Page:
It’s not the only issue. Many San Diego parents worried about the limited amount of time in the school day, a problem even the staunchest technical education proponents recognize.
“It’s not that we were against the career technical courses themselves, we were against making them a requirement,” said Fran Shrimp, a parent leader in San Diego who organized the petition against mandating the courses. “Getting accepted into a good college is so competitive that students need to pack their schedules with the most challenging courses available just to be in the running.”
Vocational education – as it used to be called – was a means of tracking students who were not going to college. A generation ago, that education enabled grads to enter the middle class with just a high school diploma. In the 1970s and ‘80s, the economy began requiring more skilled workers and middle-class America became more convinced of the importance of college, said Anthony Carnevale, director of the Georgetown University Center on Education and the Workforce. By the mid-1980s, the arguments against tracking flourished and the calls of “college for all” began.
About 10 years ago, responding to the changing economy and attempting to shed its bad reputation, vocational education became career and technical education. But advocates are still trying to cement the name change into the American lexicon. “Career and technical education meant something different than vocational education,” Green said. “It’s academics plus technical instruction.”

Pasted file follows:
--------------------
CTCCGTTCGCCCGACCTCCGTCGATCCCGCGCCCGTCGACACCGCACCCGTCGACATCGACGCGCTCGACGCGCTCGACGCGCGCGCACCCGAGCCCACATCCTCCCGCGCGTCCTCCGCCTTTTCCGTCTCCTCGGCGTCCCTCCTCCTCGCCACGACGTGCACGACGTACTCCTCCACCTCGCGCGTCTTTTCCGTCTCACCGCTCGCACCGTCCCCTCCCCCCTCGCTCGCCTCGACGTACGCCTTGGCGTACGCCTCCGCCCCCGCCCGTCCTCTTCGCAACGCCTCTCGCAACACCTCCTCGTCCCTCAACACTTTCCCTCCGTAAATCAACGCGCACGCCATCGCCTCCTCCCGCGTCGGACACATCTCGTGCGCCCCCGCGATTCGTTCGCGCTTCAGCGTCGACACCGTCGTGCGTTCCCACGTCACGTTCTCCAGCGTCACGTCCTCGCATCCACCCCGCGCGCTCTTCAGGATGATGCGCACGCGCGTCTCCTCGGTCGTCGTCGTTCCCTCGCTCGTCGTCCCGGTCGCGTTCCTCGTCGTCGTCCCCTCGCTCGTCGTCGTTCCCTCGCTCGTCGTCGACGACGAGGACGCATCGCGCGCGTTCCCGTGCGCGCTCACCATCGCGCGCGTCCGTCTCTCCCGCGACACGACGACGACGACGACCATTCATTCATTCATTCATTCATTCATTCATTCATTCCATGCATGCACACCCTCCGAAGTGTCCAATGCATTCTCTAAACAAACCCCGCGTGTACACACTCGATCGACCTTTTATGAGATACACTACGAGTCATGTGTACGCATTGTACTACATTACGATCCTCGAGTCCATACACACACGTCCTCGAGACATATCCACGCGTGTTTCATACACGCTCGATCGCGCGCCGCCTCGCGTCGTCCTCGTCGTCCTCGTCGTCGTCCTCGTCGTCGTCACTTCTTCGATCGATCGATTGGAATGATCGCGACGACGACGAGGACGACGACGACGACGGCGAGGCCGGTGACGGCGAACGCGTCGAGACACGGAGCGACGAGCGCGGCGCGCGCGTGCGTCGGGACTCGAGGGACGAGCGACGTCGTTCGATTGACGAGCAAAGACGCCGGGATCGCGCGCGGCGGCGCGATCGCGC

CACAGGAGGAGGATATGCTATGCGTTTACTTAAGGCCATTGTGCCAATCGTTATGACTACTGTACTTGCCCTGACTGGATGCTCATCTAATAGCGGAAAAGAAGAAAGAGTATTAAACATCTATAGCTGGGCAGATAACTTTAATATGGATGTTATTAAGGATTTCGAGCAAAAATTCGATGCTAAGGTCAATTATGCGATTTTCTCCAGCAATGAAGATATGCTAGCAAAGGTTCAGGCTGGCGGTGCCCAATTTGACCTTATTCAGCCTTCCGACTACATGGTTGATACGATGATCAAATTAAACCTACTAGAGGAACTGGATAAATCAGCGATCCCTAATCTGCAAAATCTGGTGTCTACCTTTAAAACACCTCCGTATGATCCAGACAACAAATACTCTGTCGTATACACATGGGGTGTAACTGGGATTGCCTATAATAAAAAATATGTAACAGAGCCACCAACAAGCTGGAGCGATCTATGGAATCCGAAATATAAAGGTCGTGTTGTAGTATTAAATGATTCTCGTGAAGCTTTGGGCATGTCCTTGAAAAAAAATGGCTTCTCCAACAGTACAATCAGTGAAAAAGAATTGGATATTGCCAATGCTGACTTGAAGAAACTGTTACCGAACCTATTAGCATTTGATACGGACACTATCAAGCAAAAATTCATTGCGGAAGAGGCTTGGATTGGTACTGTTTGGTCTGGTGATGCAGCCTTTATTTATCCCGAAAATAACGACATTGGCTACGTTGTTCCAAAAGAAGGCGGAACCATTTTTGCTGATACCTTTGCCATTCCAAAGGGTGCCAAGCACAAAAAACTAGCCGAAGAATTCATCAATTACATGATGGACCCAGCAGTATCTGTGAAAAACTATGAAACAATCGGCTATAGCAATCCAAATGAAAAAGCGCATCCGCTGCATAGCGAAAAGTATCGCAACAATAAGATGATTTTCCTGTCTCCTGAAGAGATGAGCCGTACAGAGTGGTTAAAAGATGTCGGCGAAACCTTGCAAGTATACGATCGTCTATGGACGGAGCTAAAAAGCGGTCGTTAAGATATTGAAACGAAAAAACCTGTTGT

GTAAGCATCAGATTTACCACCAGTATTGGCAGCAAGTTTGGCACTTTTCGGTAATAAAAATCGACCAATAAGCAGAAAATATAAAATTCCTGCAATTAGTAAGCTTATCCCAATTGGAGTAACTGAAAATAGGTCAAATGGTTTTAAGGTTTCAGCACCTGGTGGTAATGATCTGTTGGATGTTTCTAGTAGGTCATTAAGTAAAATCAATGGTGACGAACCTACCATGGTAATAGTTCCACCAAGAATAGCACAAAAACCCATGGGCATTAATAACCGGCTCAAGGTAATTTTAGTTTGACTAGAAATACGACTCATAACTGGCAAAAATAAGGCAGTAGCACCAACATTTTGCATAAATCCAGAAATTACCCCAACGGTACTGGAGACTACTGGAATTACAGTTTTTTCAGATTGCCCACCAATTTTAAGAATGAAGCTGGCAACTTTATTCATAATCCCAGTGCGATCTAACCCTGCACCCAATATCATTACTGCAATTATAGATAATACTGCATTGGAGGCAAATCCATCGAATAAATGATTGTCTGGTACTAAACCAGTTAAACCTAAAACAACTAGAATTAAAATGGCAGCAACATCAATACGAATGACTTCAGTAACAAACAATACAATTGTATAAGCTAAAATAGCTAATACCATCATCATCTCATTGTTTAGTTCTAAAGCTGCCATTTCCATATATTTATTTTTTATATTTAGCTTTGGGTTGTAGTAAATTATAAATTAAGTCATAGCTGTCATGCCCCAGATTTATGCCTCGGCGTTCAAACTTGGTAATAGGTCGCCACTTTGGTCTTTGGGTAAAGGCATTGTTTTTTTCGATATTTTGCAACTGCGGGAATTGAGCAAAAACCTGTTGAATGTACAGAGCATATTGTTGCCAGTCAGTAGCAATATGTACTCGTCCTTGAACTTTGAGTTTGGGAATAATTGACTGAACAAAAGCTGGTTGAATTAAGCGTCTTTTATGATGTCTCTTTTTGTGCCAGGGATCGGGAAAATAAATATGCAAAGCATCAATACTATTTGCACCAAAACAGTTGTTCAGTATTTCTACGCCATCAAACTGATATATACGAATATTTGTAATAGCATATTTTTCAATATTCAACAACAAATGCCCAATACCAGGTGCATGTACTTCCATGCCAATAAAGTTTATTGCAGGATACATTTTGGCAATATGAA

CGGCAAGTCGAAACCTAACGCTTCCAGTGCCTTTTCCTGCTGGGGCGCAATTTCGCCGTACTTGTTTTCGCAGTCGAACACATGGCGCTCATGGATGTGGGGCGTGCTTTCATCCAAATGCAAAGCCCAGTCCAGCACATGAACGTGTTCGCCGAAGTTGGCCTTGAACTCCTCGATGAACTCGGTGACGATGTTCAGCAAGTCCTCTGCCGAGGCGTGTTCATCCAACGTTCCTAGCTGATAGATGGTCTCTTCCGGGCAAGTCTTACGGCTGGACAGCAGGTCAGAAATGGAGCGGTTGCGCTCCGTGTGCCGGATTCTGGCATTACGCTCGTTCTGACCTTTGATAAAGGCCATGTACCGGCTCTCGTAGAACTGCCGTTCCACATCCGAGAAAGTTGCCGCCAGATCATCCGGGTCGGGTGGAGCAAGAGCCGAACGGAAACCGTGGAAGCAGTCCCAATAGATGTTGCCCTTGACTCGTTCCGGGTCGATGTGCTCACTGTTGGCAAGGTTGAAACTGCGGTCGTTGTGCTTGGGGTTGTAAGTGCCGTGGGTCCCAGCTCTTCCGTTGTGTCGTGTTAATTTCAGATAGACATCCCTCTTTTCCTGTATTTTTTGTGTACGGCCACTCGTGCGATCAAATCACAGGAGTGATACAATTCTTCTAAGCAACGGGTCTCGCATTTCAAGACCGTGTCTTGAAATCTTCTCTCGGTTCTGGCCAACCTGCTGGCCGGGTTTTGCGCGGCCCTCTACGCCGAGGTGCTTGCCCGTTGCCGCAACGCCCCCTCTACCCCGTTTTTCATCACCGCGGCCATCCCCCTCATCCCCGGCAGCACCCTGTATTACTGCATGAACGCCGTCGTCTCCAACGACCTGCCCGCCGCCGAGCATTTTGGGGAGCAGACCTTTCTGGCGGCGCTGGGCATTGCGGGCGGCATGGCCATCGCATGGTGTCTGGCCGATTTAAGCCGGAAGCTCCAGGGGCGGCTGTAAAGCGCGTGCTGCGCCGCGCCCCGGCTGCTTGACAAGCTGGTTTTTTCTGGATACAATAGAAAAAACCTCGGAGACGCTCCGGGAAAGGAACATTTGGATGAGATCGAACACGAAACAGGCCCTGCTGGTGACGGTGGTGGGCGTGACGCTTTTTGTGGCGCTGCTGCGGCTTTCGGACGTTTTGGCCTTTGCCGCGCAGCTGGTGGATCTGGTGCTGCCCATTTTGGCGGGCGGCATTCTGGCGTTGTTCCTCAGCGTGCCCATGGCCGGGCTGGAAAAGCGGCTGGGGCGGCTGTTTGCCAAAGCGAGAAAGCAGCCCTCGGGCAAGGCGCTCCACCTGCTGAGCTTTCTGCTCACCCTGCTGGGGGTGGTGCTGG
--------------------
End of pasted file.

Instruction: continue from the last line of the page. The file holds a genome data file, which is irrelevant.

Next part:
The quality and availability of the programs vary. At the top end, students in medical courses might spend time at a hospital, learning key vocabulary and technical skills like drawing blood. Students can learn engineering design programs on computers or spend time taking apart electronics to learn how they work. Students in cosmetology programs might study the chemistry behind hair dye.
Information technology, marketing and business management all fall under technical education’s new wide umbrella, as do professions like engineering and architecture. Even the old standards, like auto shop, require a level of academics not needed in the past to keep up with increasingly computerized car engines, Green said.
At Patrick Henry High School in San Diego, if students pass all three pre-engineering courses offered, they’ll be automatically admitted into San Diego State’s engineering program. At the high school’s teaching academy, students work with nursery school children and graduate with just two community college credits shy of earning a preschool teacher’s license.